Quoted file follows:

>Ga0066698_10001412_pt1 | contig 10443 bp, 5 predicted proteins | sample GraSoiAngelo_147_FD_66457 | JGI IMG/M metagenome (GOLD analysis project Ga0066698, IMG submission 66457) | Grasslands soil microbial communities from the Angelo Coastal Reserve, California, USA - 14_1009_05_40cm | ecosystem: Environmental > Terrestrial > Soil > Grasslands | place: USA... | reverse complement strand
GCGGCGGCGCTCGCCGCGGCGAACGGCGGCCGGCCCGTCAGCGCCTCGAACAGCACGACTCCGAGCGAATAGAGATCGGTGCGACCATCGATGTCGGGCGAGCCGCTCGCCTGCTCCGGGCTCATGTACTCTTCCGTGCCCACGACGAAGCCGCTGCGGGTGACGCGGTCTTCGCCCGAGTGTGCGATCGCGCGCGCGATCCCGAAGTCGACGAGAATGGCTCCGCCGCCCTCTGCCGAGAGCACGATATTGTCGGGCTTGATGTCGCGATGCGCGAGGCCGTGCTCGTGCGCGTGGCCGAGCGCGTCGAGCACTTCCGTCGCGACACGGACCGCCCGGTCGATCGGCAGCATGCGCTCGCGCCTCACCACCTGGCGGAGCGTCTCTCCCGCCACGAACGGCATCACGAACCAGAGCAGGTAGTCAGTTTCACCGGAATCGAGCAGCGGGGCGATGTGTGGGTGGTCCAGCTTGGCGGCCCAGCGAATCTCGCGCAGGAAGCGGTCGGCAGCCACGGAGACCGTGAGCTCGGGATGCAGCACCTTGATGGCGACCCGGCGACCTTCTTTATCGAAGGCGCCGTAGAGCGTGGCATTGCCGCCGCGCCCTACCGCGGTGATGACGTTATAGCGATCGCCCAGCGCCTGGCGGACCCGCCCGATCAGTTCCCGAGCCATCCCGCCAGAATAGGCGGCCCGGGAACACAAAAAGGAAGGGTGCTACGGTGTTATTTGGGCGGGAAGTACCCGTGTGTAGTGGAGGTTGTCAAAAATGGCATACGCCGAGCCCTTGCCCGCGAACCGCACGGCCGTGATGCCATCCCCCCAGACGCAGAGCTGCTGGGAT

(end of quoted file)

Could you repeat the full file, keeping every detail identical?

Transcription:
>Ga0066698_10001412_pt1 | contig 10443 bp, 5 predicted proteins | sample GraSoiAngelo_147_FD_66457 | JGI IMG/M metagenome (GOLD analysis project Ga0066698, IMG submission 66457) | Grasslands soil microbial communities from the Angelo Coastal Reserve, California, USA - 14_1009_05_40cm | ecosystem: Environmental > Terrestrial > Soil > Grasslands | place: USA... | reverse complement strand
GCGGCGGCGCTCGCCGCGGCGAACGGCGGCCGGCCCGTCAGCGCCTCGAACAGCACGACTCCGAGCGAATAGAGATCGGTGCGACCATCGATGTCGGGCGAGCCGCTCGCCTGCTCCGGGCTCATGTACTCTTCCGTGCCCACGACGAAGCCGCTGCGGGTGACGCGGTCTTCGCCCGAGTGTGCGATCGCGCGCGCGATCCCGAAGTCGACGAGAATGGCTCCGCCGCCCTCTGCCGAGAGCACGATATTGTCGGGCTTGATGTCGCGATGCGCGAGGCCGTGCTCGTGCGCGTGGCCGAGCGCGTCGAGCACTTCCGTCGCGACACGGACCGCCCGGTCGATCGGCAGCATGCGCTCGCGCCTCACCACCTGGCGGAGCGTCTCTCCCGCCACGAACGGCATCACGAACCAGAGCAGGTAGTCAGTTTCACCGGAATCGAGCAGCGGGGCGATGTGTGGGTGGTCCAGCTTGGCGGCCCAGCGAATCTCGCGCAGGAAGCGGTCGGCAGCCACGGAGACCGTGAGCTCGGGATGCAGCACCTTGATGGCGACCCGGCGACCTTCTTTATCGAAGGCGCCGTAGAGCGTGGCATTGCCGCCGCGCCCTACCGCGGTGATGACGTTATAGCGATCGCCCAGCGCCTGGCGGACCCGCCCGATCAGTTCCCGAGCCATCCCGCCAGAATAGGCGGCCCGGGAACACAAAAAGGAAGGGTGCTACGGTGTTATTTGGGCGGGAAGTACCCGTGTGTAGTGGAGGTTGTCAAAAATGGCATACGCCGAGCCCTTGCCCGCGAACCGCACGGCCGTGATGCCATCCCCCCAGACGCAGAGCTGCTGGGAT